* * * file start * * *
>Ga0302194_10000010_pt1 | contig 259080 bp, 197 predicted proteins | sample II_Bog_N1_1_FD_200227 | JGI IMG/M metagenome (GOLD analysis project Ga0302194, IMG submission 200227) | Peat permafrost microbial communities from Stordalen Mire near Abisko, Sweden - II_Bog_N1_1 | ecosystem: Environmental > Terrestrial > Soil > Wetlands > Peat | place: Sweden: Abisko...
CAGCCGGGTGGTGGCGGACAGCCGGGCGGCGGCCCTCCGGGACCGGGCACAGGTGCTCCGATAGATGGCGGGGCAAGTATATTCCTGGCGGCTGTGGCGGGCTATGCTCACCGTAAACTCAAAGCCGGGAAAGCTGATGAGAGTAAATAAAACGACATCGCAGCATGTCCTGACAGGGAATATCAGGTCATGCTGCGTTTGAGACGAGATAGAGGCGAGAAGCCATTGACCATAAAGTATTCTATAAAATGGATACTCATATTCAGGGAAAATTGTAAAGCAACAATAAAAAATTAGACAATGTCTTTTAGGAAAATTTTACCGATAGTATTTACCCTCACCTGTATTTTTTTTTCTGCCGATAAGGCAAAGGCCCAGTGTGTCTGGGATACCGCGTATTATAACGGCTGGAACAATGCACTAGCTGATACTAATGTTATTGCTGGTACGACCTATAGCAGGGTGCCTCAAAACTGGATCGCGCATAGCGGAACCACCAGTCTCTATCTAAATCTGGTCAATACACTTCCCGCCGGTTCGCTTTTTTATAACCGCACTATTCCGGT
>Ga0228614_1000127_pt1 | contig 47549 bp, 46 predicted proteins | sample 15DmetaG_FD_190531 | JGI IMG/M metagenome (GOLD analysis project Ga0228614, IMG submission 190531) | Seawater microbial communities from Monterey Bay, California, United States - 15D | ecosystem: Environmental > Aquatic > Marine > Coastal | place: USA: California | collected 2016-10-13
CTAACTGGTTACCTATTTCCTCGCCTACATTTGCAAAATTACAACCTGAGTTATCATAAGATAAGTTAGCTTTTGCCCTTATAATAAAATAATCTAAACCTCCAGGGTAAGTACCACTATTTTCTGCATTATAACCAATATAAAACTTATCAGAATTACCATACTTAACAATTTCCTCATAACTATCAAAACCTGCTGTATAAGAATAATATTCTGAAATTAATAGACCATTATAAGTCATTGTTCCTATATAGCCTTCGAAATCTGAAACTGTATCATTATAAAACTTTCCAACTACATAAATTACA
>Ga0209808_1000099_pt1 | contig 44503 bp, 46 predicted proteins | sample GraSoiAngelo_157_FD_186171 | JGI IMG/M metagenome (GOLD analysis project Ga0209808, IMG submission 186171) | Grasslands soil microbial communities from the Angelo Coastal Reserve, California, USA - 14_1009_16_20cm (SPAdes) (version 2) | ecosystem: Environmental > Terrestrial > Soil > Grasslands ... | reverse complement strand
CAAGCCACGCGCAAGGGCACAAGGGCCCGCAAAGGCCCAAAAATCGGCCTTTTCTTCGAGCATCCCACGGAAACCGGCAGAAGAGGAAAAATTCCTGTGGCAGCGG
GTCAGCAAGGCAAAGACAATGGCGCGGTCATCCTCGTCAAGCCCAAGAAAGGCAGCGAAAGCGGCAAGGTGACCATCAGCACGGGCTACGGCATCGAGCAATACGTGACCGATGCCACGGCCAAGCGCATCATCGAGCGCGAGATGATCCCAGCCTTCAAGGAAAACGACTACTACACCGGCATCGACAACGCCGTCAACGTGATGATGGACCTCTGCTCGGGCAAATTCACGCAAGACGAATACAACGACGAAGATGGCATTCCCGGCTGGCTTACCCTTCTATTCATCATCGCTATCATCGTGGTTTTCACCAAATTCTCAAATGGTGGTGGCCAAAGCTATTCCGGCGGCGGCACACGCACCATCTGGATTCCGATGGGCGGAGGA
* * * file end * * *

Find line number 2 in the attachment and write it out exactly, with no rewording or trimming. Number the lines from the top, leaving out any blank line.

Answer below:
CAGCCGGGTGGTGGCGGACAGCCGGGCGGCGGCCCTCCGGGACCGGGCACAGGTGCTCCGATAGATGGCGGGGCAAGTATATTCCTGGCGGCTGTGGCGGGCTATGCTCACCGTAAACTCAAAGCCGGGAAAGCTGATGAGAGTAAATAAAACGACATCGCAGCATGTCCTGACAGGGAATATCAGGTCATGCTGCGTTTGAGACGAGATAGAGGCGAGAAGCCATTGACCATAAAGTATTCTATAAAATGGATACTCATATTCAGGGAAAATTGTAAAGCAACAATAAAAAATTAGACAATGTCTTTTAGGAAAATTTTACCGATAGTATTTACCCTCACCTGTATTTTTTTTTCTGCCGATAAGGCAAAGGCCCAGTGTGTCTGGGATACCGCGTATTATAACGGCTGGAACAATGCACTAGCTGATACTAATGTTATTGCTGGTACGACCTATAGCAGGGTGCCTCAAAACTGGATCGCGCATAGCGGAACCACCAGTCTCTATCTAAATCTGGTCAATACACTTCCCGCCGGTTCGCTTTTTTATAACCGCACTATTCCGGT